...fifty people now, or over fifty people. They're spread, you know, all over Europe, at least in Bulgarian London, if not other places. What else have you learned about building and leading and running a team, you know, like what, what leadership lessons to you have for the folks that are listening? Yeah, I think it's a different world. Now we're coming out of COVID I was talking about this the other day. Now we're definitely the UK. Everyone's like almost back to normal, right, you know, like no masks and just like right, you know, if you can be in the officer in the office right. So People's People's reality is changing. But I think, I think because you've got this hybrid approach which most people have to have now. I knew this because we've been remote since day one, because James Being in Bulgaria. You just have to work ten times harder everything, especially internal communications, like you have to over communicate, like, you know, like in sac you can use like video and voice notes now and things like that, like just making sure that you're spending that time making sure that everyone's engaged. You doing chickens. People understand stuff when you when you are a remote or a hybrid sort of business, you just got to work so much harder that sort of stuff compared to when you just used to be in the office and ten around. So I think like we homed that. You know, we started doing that of all gateway in pieces and then we did it from day one in the Jiminy, so we kind of just used to it's the norm. But yeah, that definitely be a bit of advice. Its go work really hard at that internal communications to make sure it's a real team. Can't make and and how do you when you say we're really hard? You know, one of the debates that people are having, are at least we're having at my company, is what's the right thing for slack, what's the right thing for email, like what's the medium for different kinds of messages? Have you have you defined a point of view on like how you know when is it appropriate for an all hand zoom versus a slack message and the general channel versus an email to everybody, like do you have a point of a one the most effective way to communicate with folks. Yeah, it's they give me wrong. We're very democratic. It's anything like that. We just have health rooms at Jim and e like we we talked about in boarding there on our Internet side, but we just have no internal email. Like from day one I was like right, if we using slack, we don't send internal email unless the customers on it right. So, like we just have a hard fast all that. You don't send email internally and then all hands is always on video each week and we have slack etiquette, which is like fifteen roles that you know, everyone can understand how we can use smack and best practice. So we'll give us your fifteen roles. I want to hear. Pay Them to you ever, look or give give a give us a couple of the rules, which is like, if you can add some sort of channel, make sure that you d n them and tell them why you're adding them to a channel first. It may sound really simple, but like is that an engineer to a channel? And like what's this say? You know they're detailed. They like to understand things first. You know all sorts of different things like that. Like you know that training thing where you someone's the MD and's got like nine read it's got a red dot. There's like you think there's like nine messages it, because people slack like they wants that. So, you know, actually taking your time and putting in lots of emojies and actually sending one message instead of nine where you keep going hey and and like that. So little things like that just distract people. Less can make a difference, you know. Yeah, that makes a lot of sense. When you you know we're recording this. It's I guess it's late February now, and the global economic markets have corrected significantly, you know. I think it's down ten to fifteen percent from where they were in November December. Does that how you? How do you, I guess, what's your perspective on the current start up ecosystem? Do you have a point of view on how you think about maximizing or Managing Jim and he's valuation? Does any of this matter to you as you're running your business, like how do you think about the relationship of the outside, external economic forces to the things that are making you drive decisions every day? Yeah, cary such it. There's so much to unpack them right, but I think you SAS like...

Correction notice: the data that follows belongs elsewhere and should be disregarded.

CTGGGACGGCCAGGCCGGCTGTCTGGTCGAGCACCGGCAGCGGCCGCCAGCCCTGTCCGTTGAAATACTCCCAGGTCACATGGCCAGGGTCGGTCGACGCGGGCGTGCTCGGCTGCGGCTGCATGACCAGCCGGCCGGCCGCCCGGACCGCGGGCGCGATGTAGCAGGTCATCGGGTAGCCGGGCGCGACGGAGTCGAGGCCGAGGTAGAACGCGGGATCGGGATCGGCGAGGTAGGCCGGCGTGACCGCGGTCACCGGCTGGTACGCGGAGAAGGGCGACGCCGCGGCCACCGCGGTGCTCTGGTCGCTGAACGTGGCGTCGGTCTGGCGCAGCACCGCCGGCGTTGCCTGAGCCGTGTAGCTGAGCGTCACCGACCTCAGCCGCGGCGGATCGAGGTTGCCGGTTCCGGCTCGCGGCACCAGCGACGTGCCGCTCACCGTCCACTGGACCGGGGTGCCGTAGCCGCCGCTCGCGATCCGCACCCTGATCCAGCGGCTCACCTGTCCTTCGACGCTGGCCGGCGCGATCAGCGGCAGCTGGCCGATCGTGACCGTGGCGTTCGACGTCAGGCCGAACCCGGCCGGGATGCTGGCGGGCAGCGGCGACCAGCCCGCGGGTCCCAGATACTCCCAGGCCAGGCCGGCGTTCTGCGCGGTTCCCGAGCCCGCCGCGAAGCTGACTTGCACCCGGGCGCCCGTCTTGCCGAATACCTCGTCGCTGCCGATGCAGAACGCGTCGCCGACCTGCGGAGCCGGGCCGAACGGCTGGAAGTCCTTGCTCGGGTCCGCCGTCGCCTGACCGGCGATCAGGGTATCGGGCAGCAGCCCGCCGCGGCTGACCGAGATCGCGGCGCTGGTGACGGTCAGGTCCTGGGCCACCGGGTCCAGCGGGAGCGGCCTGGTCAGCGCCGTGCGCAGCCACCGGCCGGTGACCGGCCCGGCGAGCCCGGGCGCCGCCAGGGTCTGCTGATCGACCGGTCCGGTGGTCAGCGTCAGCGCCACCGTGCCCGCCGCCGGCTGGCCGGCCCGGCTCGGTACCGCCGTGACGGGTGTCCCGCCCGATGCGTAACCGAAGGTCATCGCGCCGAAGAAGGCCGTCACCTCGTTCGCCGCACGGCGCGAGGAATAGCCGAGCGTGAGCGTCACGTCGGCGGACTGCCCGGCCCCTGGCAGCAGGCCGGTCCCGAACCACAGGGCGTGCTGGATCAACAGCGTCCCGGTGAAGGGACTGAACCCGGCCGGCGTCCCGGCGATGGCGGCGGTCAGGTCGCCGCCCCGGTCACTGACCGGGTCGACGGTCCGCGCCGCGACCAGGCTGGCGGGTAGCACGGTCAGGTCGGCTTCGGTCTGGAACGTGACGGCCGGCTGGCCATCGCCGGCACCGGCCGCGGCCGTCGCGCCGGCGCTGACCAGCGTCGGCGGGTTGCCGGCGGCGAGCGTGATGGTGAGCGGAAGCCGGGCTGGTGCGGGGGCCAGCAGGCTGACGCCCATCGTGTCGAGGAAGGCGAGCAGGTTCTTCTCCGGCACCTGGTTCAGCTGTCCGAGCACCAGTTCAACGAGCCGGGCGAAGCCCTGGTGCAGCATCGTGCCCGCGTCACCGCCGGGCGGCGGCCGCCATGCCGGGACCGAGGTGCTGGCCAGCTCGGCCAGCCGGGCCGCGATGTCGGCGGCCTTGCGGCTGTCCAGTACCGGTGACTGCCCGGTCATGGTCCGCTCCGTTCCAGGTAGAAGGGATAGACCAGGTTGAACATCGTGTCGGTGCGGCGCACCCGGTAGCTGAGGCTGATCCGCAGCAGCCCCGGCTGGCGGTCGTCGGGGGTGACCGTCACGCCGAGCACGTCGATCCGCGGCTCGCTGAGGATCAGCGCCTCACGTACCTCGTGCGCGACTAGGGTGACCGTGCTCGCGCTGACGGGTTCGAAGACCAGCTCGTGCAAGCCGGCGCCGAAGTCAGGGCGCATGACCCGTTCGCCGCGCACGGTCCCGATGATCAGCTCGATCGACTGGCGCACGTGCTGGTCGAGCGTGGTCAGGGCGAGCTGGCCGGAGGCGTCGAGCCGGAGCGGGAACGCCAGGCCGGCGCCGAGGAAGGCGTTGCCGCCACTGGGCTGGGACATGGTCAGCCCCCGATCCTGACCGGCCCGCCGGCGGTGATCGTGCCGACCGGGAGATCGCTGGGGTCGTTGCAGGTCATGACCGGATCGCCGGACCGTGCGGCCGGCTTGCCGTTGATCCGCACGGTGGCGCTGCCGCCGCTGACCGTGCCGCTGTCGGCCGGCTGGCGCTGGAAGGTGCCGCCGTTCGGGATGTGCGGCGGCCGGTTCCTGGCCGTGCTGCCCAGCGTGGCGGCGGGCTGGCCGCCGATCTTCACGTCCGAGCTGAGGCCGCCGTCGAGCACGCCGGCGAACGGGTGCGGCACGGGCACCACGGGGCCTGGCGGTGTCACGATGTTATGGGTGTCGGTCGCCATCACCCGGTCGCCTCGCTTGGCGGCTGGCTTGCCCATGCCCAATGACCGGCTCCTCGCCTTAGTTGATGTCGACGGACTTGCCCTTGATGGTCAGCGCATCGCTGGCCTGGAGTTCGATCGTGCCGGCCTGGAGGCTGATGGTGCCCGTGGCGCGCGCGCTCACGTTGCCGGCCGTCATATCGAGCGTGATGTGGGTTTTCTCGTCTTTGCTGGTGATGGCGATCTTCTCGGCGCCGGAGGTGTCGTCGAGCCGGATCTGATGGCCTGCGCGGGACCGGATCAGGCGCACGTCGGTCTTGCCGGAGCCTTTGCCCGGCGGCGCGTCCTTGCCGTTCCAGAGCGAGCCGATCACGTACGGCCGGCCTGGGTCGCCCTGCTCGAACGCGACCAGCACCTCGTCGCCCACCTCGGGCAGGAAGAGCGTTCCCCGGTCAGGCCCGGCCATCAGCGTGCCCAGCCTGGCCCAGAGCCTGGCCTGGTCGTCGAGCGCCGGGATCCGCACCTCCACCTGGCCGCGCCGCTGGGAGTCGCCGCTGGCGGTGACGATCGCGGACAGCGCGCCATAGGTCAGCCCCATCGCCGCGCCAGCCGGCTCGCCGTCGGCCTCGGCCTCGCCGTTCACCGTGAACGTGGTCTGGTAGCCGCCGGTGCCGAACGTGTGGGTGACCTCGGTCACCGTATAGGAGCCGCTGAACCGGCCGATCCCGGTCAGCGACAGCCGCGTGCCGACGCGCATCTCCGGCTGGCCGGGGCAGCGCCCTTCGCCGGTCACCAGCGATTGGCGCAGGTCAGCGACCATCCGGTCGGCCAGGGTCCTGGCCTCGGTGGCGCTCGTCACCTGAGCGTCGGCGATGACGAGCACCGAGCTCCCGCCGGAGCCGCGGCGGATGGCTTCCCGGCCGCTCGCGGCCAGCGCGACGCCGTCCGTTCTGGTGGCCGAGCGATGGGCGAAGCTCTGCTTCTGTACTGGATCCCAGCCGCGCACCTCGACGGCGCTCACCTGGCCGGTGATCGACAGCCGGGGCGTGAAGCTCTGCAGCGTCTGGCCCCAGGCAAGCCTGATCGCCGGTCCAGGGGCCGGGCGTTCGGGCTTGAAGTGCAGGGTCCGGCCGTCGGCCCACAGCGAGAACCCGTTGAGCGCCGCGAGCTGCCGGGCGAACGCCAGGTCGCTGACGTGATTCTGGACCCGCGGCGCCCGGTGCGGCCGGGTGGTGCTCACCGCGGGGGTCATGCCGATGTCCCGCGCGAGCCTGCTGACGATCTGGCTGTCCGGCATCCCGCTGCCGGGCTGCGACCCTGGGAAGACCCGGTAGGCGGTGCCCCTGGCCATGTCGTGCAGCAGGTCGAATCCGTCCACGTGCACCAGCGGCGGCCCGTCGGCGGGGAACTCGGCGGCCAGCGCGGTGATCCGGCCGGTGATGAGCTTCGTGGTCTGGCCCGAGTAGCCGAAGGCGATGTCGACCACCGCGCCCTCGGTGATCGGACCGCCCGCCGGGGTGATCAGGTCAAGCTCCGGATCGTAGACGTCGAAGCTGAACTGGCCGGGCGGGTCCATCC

...in tech is it is cannot grate in a bit of a bubble and it's still on this massive growth trajectory right, sort of ten years in its gotten over ten years. If you look all the data, it's going to have a huge ten years of growth, right. So everyway you know. So that there's that in itself. But then if you look at like on the NAS tag, whilst year like sounding like zoom, Info is getting like forty times right, you know, as a valuation or whatever, that's that's just not sustainable or whatever. So I think it's great for them and every at the time, but it's just I think it always had to level out a little bit. So it really depends. If you're looking at private equity, Growth Equity Venture, I think valuations have been punching but they're probably leveling out more now, from what I can see a little bit. But as an impact your willingness to burn capital, I guess your had it and you run geminy for for break even a profitability, or do you if the markets contract and maybe you think, you know what, maybe we need to burn a little bit less money, maybe need we need to hire more slowly, because I'm not sure how available the capital markets will be if I need them. Yeah, we've. We've always been quite we boots damped to start then we've been either capital efficient. We use that. So we haven't probably run what you call the traditional playbook. So we've been a high growth business, if you look at the stats like you're on year, but probably done it in a sustainable kind of profitable way. So yeah, of course, every time we spend money, we borrow more money and spend its deployed as quickly as we can, but making sure that we give ourselves enough with a room, because you always gonna have stuff come up or things go wrong where you don't hit where you expect to be. So I think try, I think. I don't think the outside market has had too much of an impact on raising capital, only that only the thing is obviously making it easier and there's been more funds available at slightly higher evaluation. You know, in the last year I think it's pretty been easier than it ever has been to get hands on capital because it is so much to deploy you and dud well, some you know, one of the things that you talked about a lot is is imploring people to to take risks if you're there's a lot of young account executives and young founders and people that want to maybe they want to be Tom Lavery one day. What advice do you give to people when you're counseling them and mentoring them that are at the earliest stages of their career so that they can maximize the likelihood that they achieve success? Yeah, I don't know, I really I realize it's a lot of the time. I think it is about two thousand and thirteen, twousand fourteen, specially when you sell in different countries and you start to understand different cultures and you you always working on your own self awareness, right, but I think just being, the more you are yourself and the more human you are, especially in business, it gets you much further. But yeah, yeah, I think sometimes you do have to think outside the box. Like we all know how like the recruitment market is at the moment and salaries and how hard it is to find people. Like it's so easy just to go I will take that job, even though of any being in nine months, because it's paying me an extra ten k. But is it actually the best thing for my career? You know, I'm I going to get the best education I'm I going to be working with the best people. Where am I get? So sometimes it's not always about, you know, the money of a package. It can be. It's more important about the other things around it. But I think in the current market is probably get hard for young a ease to see through the noise of that. You know, could I could see how that would be challenging being a twenty year older and you know, when your second orf a job as in AE and so the the point is like stick with it, be human play for the long term. Is that what you would say? Yeah, I think, you know, the value you get from the type of company you are working in and the type of people you end up working around or get exposed to is probably more important than any package. So that would be my my advice. Make sure you pick the right company and the right people rather than just go for the money. That feels it feels fair. Were almost at the end of our time together time and one of the things you've also said, as you think that people with you, said running the same playbook are can often lead you into trouble. UNPACK that a little bit for us based...